U.S. Afghanistan strategy: Kill the people who are mad at us

Written by Allison Kilkenny

In the words of Atrios, it appears as though the shiny new US strategy for Afghanistan comes down to kill everyone who wants us to leave and then maybe, just maybe, we can go.

Except, that plan becomes muddied when one considers the Taliban uses the U.S. presence in Afghanistan as a recruiting tool. If were fighting the people, who are fighting us because were fighting them, it quickly becomes clear the U.S. will remain forever trapped in a circular quagmire.

Also, this plan didnt work in Iraq despite McCains declaration that we secretly won the war.

Based on the American military experience in Iraq as well as Afghanistan, it is not clear that killing enemy fighters is sufficient by itself to cripple an insurgency.

It turns out, if you occupy a country and kill lots of people, civilians pick up weapons and try to fight back. We call those people insurgents, and by targeting them for execution, it helps those insurgents recruit more of their countrymen.

Beyond assassinations, the only ways out of Afghanistan are diplomatic discussions with the incredibly corrupt Hamid Karzai, the Taliban, and as John Kerry proposes, perhaps Iran. This brings us into the realm of nation-building, a goal Vice-President Biden adamantly insisted the U.S. has no interest in (yet they seem more than willing to meddle in the affairs of the supposedly autonomous leader of Afghanistan).

For example, on CNNs GPS, Kerry nearly snorted when Fareed Zakaria asked if Karzai was capable of negotiating with the Taliban on his own. Oh, no no. A westerner in a suit must be present at all times. Naturally, Kerry might be right. As I stated, Karzai is corrupt, but shouldnt this be a clear indication that it is the U.S. not Afghanistan who is in the business of building Afghanistan? And isnt that nation-building?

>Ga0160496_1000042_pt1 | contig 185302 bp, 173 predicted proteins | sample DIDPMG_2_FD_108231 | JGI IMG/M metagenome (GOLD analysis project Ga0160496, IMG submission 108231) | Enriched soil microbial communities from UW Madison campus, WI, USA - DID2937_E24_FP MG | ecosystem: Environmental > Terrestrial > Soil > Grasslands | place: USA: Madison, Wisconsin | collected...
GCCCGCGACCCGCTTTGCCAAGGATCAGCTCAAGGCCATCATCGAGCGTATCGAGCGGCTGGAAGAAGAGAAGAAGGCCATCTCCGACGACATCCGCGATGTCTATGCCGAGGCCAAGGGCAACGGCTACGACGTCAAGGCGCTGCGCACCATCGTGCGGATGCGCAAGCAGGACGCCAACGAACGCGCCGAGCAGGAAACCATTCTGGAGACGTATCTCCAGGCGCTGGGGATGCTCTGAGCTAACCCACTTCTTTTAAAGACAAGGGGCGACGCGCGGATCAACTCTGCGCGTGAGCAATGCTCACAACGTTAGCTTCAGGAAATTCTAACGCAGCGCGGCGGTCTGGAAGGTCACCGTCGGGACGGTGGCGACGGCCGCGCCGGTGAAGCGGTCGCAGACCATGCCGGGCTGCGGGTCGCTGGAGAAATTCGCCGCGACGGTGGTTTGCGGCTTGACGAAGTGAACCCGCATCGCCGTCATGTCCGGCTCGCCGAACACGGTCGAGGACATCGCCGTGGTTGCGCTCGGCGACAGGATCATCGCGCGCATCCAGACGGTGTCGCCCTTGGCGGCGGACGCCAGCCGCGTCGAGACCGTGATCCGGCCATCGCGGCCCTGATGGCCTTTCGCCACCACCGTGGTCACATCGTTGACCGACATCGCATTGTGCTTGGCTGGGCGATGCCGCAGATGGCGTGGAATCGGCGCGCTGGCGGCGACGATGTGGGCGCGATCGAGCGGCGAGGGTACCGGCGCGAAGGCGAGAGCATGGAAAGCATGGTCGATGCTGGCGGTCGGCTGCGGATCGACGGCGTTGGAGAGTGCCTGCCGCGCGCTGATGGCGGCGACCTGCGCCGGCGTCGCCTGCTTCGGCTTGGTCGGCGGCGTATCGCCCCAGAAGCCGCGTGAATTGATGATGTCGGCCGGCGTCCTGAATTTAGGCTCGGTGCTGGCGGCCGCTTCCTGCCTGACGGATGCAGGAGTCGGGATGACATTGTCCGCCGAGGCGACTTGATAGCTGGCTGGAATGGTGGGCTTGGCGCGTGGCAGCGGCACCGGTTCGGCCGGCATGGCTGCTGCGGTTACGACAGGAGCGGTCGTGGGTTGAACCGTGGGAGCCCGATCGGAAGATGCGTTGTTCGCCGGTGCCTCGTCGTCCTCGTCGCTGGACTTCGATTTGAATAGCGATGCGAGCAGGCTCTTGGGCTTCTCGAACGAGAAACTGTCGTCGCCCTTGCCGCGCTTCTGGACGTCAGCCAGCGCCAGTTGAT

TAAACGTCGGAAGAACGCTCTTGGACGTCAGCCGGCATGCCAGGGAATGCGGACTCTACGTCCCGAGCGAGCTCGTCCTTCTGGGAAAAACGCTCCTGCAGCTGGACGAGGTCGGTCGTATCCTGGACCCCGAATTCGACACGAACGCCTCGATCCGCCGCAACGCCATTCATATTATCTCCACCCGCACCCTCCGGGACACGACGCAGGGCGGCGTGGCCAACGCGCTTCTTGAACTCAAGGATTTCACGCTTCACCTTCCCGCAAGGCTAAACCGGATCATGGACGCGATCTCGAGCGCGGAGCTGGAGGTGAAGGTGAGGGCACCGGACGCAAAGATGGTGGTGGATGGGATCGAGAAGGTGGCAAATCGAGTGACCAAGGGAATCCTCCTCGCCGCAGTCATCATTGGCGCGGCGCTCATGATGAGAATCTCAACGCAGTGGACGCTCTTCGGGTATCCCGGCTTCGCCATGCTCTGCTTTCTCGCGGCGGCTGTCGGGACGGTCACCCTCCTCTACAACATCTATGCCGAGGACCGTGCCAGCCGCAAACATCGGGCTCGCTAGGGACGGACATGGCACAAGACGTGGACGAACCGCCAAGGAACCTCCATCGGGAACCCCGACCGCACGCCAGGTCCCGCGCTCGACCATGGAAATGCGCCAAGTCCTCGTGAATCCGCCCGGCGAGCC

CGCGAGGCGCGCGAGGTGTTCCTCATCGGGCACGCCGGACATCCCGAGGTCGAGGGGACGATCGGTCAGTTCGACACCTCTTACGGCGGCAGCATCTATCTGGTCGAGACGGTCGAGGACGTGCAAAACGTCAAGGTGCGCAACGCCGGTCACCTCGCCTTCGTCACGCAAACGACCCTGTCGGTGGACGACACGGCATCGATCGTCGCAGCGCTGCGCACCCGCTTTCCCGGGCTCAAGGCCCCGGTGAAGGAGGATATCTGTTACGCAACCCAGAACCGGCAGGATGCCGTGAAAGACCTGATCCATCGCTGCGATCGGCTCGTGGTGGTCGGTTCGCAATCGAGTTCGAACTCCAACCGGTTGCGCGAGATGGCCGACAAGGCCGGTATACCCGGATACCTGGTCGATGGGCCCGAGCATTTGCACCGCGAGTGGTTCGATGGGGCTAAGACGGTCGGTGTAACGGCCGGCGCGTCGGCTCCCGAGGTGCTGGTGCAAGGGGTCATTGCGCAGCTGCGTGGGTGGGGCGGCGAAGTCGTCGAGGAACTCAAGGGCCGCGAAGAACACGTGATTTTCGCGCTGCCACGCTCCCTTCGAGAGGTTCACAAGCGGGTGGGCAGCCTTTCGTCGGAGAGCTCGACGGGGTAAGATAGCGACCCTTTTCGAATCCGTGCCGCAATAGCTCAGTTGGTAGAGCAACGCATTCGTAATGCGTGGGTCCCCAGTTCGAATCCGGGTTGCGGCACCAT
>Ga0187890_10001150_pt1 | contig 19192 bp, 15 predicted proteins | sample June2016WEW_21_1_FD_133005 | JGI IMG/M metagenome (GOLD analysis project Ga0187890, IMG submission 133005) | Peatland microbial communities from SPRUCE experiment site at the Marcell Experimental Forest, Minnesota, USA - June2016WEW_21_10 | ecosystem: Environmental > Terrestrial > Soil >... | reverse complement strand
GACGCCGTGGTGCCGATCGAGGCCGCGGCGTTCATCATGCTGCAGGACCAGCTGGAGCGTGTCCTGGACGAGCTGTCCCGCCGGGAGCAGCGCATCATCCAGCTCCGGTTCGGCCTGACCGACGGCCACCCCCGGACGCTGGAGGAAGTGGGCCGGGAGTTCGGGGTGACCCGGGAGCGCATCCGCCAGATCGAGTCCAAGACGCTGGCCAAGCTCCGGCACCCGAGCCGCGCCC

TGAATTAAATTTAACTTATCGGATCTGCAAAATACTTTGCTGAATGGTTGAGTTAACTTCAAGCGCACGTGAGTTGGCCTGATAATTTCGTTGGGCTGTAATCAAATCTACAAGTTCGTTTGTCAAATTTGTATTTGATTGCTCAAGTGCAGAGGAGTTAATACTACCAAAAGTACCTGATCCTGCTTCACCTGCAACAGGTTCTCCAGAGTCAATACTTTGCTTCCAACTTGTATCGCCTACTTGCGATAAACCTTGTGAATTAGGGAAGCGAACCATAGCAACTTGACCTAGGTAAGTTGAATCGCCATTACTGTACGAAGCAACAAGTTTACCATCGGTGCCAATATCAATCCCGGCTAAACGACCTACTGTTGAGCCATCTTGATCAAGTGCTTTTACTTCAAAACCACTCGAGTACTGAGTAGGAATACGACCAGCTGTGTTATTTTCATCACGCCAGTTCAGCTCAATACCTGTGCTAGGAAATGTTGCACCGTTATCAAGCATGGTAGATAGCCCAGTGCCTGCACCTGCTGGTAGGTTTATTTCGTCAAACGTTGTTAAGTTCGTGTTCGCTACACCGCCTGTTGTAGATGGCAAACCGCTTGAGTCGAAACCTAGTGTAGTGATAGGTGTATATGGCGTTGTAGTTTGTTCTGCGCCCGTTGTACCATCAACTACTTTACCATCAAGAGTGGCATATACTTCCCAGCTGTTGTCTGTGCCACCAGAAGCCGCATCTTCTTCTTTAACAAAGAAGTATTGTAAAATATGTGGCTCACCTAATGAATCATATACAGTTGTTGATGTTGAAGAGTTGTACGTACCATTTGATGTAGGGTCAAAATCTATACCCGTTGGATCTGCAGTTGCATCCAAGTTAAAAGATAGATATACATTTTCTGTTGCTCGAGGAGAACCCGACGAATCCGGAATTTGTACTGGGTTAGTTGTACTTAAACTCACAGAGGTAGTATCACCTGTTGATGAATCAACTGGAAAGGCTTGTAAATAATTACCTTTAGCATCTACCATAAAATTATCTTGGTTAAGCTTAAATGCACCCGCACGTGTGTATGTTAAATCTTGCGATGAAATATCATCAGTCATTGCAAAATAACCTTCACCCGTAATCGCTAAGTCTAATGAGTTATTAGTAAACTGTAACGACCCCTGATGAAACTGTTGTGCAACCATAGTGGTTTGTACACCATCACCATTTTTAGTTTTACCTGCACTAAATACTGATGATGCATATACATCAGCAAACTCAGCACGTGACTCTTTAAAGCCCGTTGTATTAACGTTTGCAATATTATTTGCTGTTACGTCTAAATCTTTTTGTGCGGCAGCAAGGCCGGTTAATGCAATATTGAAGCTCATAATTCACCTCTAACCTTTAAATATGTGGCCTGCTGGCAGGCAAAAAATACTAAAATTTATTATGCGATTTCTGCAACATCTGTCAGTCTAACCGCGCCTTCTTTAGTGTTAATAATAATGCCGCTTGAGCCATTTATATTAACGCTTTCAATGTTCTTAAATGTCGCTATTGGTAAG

But if the U.S. believes its role is nation-builder, then theres no way were going to get out of the region for at least ten years.

I always believed the nation-building/permanent occupation option was off the table because the U.S. simply doesnt have enough cash to fund such an endeavor. But politicians willingness to fire teachers, neglect infrastructure and schools, slash budgets, and consider privatizing Social Security lead me to believe that they will find the money to remain in the Middle East even if that comes at the expense of the empire and the people.

The question is: why are we in Afghanistan? Biden says its to kill and capture Al-Qaeda, an amorphous term that appears to mean anyone fighting the occupying power. CIA Director Leon Panetta says there may be fewer than 50 al-Qaeda members in Afghanistan. If thats true, obviously the goal isnt to crush a severely scattered, weak al-Qaeda cell. This means the goal must be nation-building. The wests marionette act with Karzai is proof of such. If thats the case, were going to be in the region for a very long time, and the U.S. simply doesnt have enough resources to sustain the occupation.

Either the empire is going to cave, or the occupation has to end.
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About author Allison Kilkenny is a radio host and political humorist, a fancy way of saying writer, who makes shitty world news funny. She is a regular contributor to the Huffington Post, the Beast, 236.com, and Alternet.org’s Wiretap Magazine. Her work has also appeared on The Nation and she is a regular guest on SIRIUS radio.

She doesn’t care if you’re offended by anything she has written.

Further articles can be found at: www.allisonkilkenny.com

Allison’s radio show, Citizen Radio, can be found here: Citizen Radio fan page. Breakthru Radio. Citizen Radio is on every Wednesday over at